I don't believe Goldsmith wrote any music for this scene. The fight does not really even need music. I also asked Goldsmith once about Legend, and he said that he actually was not able complete the whole score, apparently because the schedule ran-over, and he had a commitment to another score. This may explain why the kitchen scene has no original music.)

1:28:38 | (12a) Darkness Fails | beginning-1:06, beginning- :23

Partially tracked cue, but otherwise presented in its proper place in the film.

1:32:52 | (12b) Darkness Fails | 1:25-2:48

Pre-tracked cue.

1:35:27 | (12b) Darkness Fails | 1:25-end

Presented here in its proper place in the film. Much of the climax of this cue was dialed out in the UK version.

(Paul Andrew MacLean notes : Notice however the "sweetener track" (as Goldsmith likes to call them -- additional instrumental lines recorded on separate tracks after the main session which a director may use at his discretion in the final mix). In this case both the Euro and Director's cuts have a solo synthesizer (the "whistle" sound which has featured in a number of Goldsmith scores) which rises and falls in an arc-like glissando. In the DC it is heard as Darkness makes his final monolog before Jack strikes him down. In the Euro version it is heard *after* Darkness has been swept into the abyss. It is not present on the CD however.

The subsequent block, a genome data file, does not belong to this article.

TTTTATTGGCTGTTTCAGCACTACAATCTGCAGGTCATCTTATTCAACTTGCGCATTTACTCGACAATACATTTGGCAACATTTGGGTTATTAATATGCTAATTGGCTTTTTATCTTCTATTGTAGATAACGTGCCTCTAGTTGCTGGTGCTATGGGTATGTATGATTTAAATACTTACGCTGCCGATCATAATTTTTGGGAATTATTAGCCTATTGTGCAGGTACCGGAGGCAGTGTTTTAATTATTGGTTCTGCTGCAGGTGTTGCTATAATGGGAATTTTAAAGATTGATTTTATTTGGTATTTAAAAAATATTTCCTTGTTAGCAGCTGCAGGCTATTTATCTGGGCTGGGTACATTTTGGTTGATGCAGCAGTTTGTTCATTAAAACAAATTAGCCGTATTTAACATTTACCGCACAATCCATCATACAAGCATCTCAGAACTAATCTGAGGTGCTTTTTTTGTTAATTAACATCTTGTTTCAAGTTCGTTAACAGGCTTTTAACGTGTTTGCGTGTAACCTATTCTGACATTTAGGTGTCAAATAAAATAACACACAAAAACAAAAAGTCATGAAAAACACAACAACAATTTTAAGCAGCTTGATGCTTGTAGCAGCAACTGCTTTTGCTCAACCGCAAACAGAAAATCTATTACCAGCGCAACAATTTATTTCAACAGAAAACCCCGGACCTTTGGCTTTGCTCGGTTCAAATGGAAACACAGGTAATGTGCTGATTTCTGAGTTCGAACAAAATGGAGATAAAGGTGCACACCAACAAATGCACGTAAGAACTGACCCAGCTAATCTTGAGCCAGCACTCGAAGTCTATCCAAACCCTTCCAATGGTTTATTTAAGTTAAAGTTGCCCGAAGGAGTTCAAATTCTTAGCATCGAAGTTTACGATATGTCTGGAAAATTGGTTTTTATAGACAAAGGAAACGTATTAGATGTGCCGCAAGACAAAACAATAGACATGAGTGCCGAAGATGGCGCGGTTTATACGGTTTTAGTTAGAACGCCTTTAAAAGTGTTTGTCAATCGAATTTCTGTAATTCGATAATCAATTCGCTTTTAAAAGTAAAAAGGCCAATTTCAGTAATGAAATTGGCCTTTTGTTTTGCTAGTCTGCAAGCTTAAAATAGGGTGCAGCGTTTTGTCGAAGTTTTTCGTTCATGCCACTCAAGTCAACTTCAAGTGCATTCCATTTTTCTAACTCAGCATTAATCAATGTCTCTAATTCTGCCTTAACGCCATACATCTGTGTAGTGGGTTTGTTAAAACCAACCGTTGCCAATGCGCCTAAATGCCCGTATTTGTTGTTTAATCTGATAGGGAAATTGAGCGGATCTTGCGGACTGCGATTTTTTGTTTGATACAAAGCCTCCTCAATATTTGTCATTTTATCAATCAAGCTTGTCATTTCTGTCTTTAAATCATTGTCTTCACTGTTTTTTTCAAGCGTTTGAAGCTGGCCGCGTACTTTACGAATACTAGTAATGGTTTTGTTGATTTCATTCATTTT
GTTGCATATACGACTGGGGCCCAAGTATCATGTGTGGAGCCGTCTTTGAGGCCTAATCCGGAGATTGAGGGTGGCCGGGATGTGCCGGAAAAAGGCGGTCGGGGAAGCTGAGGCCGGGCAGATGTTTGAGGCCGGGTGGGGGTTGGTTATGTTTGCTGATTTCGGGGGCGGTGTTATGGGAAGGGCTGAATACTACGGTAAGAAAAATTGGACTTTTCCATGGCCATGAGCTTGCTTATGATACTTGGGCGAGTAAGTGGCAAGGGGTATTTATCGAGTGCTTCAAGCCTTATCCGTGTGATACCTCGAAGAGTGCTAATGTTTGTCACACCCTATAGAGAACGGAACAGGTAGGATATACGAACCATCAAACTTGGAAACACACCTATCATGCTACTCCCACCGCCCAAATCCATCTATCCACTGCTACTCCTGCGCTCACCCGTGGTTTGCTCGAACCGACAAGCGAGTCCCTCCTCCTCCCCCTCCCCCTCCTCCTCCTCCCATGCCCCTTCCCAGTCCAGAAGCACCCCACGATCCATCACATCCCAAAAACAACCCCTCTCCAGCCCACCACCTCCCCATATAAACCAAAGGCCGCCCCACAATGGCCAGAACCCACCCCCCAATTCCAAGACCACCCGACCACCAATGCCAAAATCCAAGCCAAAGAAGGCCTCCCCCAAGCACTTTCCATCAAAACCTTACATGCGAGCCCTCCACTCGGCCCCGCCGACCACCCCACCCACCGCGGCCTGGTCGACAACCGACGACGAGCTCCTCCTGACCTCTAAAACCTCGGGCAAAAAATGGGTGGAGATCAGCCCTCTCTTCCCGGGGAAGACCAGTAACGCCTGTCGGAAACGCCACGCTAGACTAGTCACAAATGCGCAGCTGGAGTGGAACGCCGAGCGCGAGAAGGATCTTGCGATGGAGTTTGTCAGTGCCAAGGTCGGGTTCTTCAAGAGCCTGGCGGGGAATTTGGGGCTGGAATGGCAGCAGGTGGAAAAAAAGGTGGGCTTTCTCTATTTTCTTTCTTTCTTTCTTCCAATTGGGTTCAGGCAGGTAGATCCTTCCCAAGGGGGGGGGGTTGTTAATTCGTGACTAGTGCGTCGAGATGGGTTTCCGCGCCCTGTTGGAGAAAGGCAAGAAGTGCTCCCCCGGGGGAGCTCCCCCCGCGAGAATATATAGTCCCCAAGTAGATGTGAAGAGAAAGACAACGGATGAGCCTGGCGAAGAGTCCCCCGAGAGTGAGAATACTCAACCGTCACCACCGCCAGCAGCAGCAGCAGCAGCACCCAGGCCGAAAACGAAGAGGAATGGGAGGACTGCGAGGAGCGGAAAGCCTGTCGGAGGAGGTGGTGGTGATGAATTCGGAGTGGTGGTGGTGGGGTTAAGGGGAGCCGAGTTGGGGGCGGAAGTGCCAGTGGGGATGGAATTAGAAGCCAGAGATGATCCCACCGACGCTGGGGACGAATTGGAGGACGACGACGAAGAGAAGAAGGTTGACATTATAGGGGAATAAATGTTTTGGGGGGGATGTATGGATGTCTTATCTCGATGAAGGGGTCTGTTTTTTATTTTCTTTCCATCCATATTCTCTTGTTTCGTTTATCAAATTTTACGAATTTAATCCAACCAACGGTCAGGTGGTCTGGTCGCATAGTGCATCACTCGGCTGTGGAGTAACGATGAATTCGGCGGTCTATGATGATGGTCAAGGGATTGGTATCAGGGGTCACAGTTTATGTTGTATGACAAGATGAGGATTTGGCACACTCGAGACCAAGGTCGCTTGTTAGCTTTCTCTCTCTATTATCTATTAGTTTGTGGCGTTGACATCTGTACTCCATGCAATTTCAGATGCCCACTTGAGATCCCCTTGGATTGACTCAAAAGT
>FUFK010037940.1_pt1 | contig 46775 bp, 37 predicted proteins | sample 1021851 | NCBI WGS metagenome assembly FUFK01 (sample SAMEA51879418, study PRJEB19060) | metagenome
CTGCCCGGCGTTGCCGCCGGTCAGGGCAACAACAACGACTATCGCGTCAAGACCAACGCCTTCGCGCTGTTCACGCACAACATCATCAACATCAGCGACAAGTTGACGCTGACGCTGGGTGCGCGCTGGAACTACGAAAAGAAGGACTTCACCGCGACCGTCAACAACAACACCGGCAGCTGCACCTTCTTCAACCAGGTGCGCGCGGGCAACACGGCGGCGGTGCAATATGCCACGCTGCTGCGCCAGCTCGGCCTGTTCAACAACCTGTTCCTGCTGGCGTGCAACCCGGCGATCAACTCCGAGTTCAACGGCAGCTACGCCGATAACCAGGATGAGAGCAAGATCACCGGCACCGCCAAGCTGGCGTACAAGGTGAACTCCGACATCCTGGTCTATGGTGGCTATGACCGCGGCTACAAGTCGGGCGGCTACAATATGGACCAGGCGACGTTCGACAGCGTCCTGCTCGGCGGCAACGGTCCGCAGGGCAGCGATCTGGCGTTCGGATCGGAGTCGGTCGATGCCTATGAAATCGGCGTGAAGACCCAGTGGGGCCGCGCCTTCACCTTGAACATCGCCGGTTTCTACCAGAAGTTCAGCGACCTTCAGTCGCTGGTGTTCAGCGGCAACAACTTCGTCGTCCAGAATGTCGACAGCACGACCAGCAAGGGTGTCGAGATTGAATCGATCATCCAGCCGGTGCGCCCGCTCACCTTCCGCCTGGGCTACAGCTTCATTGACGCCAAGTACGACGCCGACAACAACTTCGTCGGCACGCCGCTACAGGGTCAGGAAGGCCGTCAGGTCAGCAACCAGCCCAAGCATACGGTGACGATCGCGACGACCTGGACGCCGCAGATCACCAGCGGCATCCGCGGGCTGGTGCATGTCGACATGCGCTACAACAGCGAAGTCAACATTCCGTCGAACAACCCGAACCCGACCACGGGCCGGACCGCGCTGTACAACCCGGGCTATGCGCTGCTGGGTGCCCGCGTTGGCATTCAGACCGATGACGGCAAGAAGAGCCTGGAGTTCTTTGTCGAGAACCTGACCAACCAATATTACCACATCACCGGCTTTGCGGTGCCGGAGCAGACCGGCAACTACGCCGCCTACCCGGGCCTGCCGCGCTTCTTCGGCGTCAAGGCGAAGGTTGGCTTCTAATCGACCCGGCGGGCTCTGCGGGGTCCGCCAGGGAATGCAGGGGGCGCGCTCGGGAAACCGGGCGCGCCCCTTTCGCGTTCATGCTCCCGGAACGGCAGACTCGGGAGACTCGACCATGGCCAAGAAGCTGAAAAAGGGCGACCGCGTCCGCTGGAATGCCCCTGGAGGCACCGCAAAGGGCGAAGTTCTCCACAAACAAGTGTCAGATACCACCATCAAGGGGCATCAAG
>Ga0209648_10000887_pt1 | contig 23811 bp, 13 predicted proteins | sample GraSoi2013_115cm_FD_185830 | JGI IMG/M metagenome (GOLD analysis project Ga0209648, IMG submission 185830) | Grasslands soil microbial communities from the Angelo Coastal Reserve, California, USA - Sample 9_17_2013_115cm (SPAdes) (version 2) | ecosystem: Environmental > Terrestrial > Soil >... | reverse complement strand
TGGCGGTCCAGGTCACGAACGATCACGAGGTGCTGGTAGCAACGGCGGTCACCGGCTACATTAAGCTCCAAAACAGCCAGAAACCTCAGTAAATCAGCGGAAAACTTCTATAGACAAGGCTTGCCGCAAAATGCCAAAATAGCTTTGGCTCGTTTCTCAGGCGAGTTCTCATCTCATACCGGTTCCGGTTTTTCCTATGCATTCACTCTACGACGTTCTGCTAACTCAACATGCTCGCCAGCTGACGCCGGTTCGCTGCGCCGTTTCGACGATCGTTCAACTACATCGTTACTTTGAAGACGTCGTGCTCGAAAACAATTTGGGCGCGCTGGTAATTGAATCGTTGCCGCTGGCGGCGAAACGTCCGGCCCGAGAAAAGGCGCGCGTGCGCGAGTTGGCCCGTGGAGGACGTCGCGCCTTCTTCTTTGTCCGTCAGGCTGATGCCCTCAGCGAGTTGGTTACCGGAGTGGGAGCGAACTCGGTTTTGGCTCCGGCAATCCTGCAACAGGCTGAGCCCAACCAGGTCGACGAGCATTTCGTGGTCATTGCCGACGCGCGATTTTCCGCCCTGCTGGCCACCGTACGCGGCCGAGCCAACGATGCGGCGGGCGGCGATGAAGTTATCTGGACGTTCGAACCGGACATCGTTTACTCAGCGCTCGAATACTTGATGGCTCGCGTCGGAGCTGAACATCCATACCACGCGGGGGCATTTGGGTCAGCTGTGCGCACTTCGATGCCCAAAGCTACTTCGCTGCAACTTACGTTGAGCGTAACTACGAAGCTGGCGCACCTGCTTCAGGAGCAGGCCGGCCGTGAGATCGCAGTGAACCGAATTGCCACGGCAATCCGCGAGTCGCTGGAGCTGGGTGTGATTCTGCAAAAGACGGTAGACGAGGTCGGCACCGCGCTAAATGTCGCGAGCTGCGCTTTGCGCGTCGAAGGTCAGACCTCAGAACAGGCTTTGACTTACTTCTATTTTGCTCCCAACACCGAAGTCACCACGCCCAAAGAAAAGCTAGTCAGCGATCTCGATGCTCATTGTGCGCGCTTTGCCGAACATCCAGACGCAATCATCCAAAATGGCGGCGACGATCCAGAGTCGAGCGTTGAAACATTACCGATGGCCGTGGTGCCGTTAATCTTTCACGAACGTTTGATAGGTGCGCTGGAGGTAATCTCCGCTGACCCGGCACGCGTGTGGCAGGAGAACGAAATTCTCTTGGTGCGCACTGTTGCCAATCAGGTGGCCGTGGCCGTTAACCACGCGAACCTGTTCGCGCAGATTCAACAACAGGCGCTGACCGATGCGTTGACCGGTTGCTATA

There may have been some additional music Goldsmith scored that we haven't heard, but if it exists at all, even we wouldn't speculate where they might have been used in the film. But clearly the director's cut restores much of the heart and soul of a film that Ridley Scott intended the world to see, but didn't...until now.

Goldsmith also wrote an fabulous cue for the scene where Oona follows Lili through the hall of columns. Its a variation and expansion of the phrase heard in "The Dress Waltz" from 0:40 -- 0:54. *Perfect* for the scene too! I din't know why Scott (or, I suspect, Rawlings) decided to change it.

There also a few others I have heard, but I have not been able to ascertain where they belong!)